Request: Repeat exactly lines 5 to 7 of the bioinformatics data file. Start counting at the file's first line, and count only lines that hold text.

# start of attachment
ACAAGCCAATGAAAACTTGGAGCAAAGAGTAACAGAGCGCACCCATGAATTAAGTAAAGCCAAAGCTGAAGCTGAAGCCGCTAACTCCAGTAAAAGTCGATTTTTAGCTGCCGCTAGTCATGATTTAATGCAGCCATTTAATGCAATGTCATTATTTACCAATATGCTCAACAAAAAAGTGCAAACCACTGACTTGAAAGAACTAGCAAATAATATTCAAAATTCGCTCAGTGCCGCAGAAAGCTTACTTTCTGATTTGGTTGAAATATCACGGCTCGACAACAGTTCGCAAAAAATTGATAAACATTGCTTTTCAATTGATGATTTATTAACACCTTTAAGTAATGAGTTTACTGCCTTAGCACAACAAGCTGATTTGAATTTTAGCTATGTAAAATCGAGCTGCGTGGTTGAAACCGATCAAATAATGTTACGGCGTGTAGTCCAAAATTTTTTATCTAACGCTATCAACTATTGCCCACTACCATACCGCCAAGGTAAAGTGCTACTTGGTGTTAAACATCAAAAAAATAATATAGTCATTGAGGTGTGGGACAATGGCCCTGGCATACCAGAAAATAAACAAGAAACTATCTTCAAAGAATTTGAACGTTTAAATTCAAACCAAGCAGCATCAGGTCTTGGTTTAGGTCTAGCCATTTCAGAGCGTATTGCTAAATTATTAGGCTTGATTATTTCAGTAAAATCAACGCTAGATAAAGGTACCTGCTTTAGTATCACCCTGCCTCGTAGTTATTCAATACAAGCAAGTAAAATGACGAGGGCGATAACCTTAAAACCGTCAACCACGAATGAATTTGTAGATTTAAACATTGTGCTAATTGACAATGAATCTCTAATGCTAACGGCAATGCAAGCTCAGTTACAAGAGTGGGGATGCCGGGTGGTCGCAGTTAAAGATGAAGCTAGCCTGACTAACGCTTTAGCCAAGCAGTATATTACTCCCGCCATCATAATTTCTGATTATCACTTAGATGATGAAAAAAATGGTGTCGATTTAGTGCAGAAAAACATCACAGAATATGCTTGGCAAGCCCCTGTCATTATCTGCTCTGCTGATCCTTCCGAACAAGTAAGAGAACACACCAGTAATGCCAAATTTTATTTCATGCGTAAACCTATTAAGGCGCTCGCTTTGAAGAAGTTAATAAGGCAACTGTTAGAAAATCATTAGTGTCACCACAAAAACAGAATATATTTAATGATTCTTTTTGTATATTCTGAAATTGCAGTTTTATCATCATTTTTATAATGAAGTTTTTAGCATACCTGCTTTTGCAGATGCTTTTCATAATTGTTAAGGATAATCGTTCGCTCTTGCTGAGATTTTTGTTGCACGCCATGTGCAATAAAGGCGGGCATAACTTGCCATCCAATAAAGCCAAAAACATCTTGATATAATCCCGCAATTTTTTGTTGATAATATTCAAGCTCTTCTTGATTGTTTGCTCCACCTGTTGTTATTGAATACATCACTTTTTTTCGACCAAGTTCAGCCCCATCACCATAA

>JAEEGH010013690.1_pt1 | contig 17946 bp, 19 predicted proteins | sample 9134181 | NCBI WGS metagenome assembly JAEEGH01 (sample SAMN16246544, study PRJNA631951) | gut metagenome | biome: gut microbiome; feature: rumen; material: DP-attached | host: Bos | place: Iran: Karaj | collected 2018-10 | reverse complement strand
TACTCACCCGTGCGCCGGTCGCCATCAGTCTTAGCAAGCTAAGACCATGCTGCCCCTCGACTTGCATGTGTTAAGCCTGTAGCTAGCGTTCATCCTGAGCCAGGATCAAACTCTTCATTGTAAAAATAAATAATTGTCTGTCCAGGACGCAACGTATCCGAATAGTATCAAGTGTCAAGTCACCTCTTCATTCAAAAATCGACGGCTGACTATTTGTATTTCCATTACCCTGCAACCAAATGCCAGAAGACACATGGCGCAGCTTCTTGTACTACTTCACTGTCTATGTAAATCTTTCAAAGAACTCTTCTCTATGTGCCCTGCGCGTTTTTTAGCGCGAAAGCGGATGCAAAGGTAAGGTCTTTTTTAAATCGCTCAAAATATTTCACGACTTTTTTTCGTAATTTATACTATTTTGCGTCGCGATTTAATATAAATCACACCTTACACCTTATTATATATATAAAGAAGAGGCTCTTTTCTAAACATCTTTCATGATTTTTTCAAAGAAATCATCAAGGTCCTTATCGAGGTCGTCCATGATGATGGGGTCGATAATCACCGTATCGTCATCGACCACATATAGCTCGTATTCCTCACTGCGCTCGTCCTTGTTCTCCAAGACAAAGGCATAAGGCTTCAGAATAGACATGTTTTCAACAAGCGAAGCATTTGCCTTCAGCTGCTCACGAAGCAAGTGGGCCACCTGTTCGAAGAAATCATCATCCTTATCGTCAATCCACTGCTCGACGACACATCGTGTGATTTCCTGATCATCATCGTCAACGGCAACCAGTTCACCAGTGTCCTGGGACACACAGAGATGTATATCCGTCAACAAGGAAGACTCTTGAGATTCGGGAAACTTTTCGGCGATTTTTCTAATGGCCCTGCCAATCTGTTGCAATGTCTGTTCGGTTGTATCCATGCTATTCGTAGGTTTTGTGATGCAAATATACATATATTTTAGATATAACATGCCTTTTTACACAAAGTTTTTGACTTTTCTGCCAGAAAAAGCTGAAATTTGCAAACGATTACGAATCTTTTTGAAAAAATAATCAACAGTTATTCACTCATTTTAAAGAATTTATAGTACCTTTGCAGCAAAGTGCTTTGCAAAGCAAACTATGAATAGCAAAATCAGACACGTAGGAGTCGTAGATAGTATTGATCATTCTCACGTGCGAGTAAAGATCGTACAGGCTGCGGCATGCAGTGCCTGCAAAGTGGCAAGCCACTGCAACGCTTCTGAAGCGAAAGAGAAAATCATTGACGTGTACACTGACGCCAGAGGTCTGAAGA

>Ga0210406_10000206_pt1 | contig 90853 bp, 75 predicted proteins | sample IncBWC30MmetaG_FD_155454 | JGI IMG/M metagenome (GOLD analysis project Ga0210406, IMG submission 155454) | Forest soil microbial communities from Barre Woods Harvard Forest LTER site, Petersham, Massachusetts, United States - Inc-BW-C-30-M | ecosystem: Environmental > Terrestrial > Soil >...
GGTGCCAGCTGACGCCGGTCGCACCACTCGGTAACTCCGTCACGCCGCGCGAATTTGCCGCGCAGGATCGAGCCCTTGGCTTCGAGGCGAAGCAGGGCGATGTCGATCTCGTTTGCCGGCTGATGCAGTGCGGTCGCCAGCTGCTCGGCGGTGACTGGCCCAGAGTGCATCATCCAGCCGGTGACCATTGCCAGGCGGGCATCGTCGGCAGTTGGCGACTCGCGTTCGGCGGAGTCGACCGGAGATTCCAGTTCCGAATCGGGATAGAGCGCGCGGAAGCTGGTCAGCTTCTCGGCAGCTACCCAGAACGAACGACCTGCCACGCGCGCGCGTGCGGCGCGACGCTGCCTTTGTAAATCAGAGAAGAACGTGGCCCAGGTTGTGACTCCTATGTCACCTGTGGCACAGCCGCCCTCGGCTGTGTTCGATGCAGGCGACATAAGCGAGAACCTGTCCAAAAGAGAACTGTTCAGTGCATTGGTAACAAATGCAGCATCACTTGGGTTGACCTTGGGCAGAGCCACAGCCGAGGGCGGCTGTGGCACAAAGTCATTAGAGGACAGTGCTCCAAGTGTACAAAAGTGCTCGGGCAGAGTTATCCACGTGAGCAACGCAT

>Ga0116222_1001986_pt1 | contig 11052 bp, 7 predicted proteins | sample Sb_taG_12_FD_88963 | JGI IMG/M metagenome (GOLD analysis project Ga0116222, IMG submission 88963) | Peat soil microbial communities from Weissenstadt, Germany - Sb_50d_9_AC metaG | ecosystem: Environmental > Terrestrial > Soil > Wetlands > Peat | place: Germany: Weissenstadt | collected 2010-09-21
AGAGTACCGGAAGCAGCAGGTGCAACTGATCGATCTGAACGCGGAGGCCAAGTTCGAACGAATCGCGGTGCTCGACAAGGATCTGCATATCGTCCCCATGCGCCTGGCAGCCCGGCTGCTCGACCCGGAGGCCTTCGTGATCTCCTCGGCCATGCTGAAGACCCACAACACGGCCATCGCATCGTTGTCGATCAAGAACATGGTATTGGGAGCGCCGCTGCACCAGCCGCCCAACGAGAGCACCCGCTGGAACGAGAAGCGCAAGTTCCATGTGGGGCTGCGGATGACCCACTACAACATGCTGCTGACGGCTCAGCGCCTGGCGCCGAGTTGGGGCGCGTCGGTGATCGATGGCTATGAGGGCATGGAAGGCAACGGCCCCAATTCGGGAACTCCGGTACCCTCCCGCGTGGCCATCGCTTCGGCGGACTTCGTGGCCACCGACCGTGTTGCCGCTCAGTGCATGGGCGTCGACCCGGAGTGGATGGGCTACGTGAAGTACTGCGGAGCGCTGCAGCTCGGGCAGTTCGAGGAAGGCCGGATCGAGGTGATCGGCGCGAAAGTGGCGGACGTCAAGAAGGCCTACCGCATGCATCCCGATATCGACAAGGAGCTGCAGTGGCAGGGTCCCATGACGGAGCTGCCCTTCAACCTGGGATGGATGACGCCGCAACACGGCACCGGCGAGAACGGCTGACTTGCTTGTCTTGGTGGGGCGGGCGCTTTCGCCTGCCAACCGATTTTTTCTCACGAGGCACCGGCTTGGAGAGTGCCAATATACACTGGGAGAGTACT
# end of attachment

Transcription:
GGTGCCAGCTGACGCCGGTCGCACCACTCGGTAACTCCGTCACGCCGCGCGAATTTGCCGCGCAGGATCGAGCCCTTGGCTTCGAGGCGAAGCAGGGCGATGTCGATCTCGTTTGCCGGCTGATGCAGTGCGGTCGCCAGCTGCTCGGCGGTGACTGGCCCAGAGTGCATCATCCAGCCGGTGACCATTGCCAGGCGGGCATCGTCGGCAGTTGGCGACTCGCGTTCGGCGGAGTCGACCGGAGATTCCAGTTCCGAATCGGGATAGAGCGCGCGGAAGCTGGTCAGCTTCTCGGCAGCTACCCAGAACGAACGACCTGCCACGCGCGCGCGTGCGGCGCGACGCTGCCTTTGTAAATCAGAGAAGAACGTGGCCCAGGTTGTGACTCCTATGTCACCTGTGGCACAGCCGCCCTCGGCTGTGTTCGATGCAGGCGACATAAGCGAGAACCTGTCCAAAAGAGAACTGTTCAGTGCATTGGTAACAAATGCAGCATCACTTGGGTTGACCTTGGGCAGAGCCACAGCCGAGGGCGGCTGTGGCACAAAGTCATTAGAGGACAGTGCTCCAAGTGTACAAAAGTGCTCGGGCAGAGTTATCCACGTGAGCAACGCAT

>Ga0116222_1001986_pt1 | contig 11052 bp, 7 predicted proteins | sample Sb_taG_12_FD_88963 | JGI IMG/M metagenome (GOLD analysis project Ga0116222, IMG submission 88963) | Peat soil microbial communities from Weissenstadt, Germany - Sb_50d_9_AC metaG | ecosystem: Environmental > Terrestrial > Soil > Wetlands > Peat | place: Germany: Weissenstadt | collected 2010-09-21
AGAGTACCGGAAGCAGCAGGTGCAACTGATCGATCTGAACGCGGAGGCCAAGTTCGAACGAATCGCGGTGCTCGACAAGGATCTGCATATCGTCCCCATGCGCCTGGCAGCCCGGCTGCTCGACCCGGAGGCCTTCGTGATCTCCTCGGCCATGCTGAAGACCCACAACACGGCCATCGCATCGTTGTCGATCAAGAACATGGTATTGGGAGCGCCGCTGCACCAGCCGCCCAACGAGAGCACCCGCTGGAACGAGAAGCGCAAGTTCCATGTGGGGCTGCGGATGACCCACTACAACATGCTGCTGACGGCTCAGCGCCTGGCGCCGAGTTGGGGCGCGTCGGTGATCGATGGCTATGAGGGCATGGAAGGCAACGGCCCCAATTCGGGAACTCCGGTACCCTCCCGCGTGGCCATCGCTTCGGCGGACTTCGTGGCCACCGACCGTGTTGCCGCTCAGTGCATGGGCGTCGACCCGGAGTGGATGGGCTACGTGAAGTACTGCGGAGCGCTGCAGCTCGGGCAGTTCGAGGAAGGCCGGATCGAGGTGATCGGCGCGAAAGTGGCGGACGTCAAGAAGGCCTACCGCATGCATCCCGATATCGACAAGGAGCTGCAGTGGCAGGGTCCCATGACGGAGCTGCCCTTCAACCTGGGATGGATGACGCCGCAACACGGCACCGGCGAGAACGGCTGACTTGCTTGTCTTGGTGGGGCGGGCGCTTTCGCCTGCCAACCGATTTTTTCTCACGAGGCACCGGCTTGGAGAGTGCCAATATACACTGGGAGAGTACT